Library photo by Marcus Alves on Unsplash
HAPPY NEW YEAR everybody. As we get back to flying this week (slowly, due to winter weather, as you might expect) I’m introducing some new ideas into my flight training. Specifically, I’m offering three new training guarantees for all my students this year.
If you’re not already involved in the process of getting your first pilot licence or rating – but you want to start – there’s a steep learning curve not for the actual flying process but the for the learning and licensing process. This page is a high-level overview of the steps you need to follow.
It’s holiday season, and I’m getting a lot of enquiries from people who want to purchase an introductory flying lesson for a friend or loved-one.
Photo by Marcus Zymmer on Unsplash
I think I understand the motive behind the PP-R, which is a national permit, not internationally recognized, and not valid for flight outside Canada. I think the reasoning goes something like this…
TWENTY YEARS and three lifetimes ago I was in a puzzle shop in Camden Lock Market, Camden Town, London where I bought a curious item.
Photo by Stefano Pollio on Unsplash
WITHOUT a doubt there are some fabulous fight instructors and schools in Canada. Unfortunately there are some pretty shabby ones, too.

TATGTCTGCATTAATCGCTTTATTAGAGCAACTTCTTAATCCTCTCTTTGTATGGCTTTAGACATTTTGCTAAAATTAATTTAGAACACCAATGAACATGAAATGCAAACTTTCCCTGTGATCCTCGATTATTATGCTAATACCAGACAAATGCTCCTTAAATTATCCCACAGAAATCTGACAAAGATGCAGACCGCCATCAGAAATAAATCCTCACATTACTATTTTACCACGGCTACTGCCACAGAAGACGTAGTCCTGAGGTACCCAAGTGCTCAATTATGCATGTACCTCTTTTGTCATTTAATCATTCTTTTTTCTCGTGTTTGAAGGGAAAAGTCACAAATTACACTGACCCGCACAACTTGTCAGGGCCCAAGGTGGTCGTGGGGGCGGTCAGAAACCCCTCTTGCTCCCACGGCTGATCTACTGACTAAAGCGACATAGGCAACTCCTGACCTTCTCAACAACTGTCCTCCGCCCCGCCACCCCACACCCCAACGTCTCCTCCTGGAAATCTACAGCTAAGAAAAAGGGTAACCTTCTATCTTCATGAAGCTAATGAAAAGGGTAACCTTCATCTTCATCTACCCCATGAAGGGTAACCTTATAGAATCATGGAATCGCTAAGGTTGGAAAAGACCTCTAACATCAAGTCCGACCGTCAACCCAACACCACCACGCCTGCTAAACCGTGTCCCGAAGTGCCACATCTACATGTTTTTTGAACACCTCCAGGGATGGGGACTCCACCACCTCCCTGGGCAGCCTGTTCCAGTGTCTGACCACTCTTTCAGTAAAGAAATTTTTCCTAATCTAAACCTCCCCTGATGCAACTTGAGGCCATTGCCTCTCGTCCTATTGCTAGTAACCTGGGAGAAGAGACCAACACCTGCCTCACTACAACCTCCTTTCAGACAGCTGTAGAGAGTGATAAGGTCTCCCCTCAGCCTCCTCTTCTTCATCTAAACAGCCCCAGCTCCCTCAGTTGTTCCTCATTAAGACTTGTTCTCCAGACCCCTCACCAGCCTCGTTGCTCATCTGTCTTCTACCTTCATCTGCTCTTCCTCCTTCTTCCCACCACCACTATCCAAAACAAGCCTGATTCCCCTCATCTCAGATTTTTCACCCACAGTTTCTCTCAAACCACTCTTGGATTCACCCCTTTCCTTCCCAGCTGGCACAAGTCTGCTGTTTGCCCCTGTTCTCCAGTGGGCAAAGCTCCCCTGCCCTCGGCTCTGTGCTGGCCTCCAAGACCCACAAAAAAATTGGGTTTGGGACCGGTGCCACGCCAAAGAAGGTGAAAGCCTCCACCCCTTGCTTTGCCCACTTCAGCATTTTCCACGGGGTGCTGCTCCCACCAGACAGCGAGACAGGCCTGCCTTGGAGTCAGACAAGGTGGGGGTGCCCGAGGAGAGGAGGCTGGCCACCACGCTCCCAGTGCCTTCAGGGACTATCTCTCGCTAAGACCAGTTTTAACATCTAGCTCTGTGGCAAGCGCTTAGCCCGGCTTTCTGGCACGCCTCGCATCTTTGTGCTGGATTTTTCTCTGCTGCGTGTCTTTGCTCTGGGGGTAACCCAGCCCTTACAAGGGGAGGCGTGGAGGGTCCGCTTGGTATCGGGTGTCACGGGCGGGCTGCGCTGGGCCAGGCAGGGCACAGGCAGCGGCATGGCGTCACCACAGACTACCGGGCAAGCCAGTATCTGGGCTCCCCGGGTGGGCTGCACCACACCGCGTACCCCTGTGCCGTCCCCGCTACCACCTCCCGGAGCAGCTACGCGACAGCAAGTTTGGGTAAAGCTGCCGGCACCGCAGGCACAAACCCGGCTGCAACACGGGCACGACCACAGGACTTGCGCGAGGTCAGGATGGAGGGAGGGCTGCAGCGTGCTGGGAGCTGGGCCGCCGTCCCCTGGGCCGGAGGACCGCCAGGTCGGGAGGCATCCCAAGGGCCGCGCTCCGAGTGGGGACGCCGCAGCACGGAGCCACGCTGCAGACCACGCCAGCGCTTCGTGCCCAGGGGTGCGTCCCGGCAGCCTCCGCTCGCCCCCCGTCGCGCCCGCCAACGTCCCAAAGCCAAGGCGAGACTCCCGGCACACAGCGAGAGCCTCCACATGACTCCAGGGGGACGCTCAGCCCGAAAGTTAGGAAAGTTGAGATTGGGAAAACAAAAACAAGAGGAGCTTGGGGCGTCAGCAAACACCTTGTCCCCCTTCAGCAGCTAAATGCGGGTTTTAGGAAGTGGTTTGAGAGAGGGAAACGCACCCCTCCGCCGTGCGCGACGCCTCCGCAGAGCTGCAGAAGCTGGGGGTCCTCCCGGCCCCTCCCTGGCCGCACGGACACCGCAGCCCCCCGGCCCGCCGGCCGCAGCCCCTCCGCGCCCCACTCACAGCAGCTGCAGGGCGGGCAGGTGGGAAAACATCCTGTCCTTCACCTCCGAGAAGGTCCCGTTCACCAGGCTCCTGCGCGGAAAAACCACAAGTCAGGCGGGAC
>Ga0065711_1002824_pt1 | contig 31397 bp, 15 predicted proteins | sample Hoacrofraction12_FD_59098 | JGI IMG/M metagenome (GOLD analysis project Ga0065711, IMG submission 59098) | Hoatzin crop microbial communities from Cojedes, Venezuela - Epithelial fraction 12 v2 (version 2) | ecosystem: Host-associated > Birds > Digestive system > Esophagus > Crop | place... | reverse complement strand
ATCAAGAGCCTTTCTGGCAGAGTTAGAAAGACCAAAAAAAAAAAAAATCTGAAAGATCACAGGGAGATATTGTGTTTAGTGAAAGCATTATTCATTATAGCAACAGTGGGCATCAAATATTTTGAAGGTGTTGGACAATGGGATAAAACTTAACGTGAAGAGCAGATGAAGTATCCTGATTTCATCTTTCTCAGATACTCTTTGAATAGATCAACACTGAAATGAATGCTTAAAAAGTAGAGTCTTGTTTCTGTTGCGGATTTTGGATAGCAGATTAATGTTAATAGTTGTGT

Photo by Andres Jasso on Unsplash
For anyone reading this who already has a pilot licence, who do you take along when you fly? I don’t mean who are your passengers, people who are physically in the aircraft with you. I mean … in your head.
Photo by Eve Liu on Unsplash
When people ask me, socially, what I do, I tell them I teach people to fly. Most of the time I get two replies, one after the other. First, “wow, that’s so cool. (People are very kind, aren’t they?) And then, very often, “I’ve always wanted to learn to fly … how much does it cost?
Among flight instructors it is held to be a universal truth that to leave long gaps between flying lessons is a certain way for a student to stall or even regress in their learning.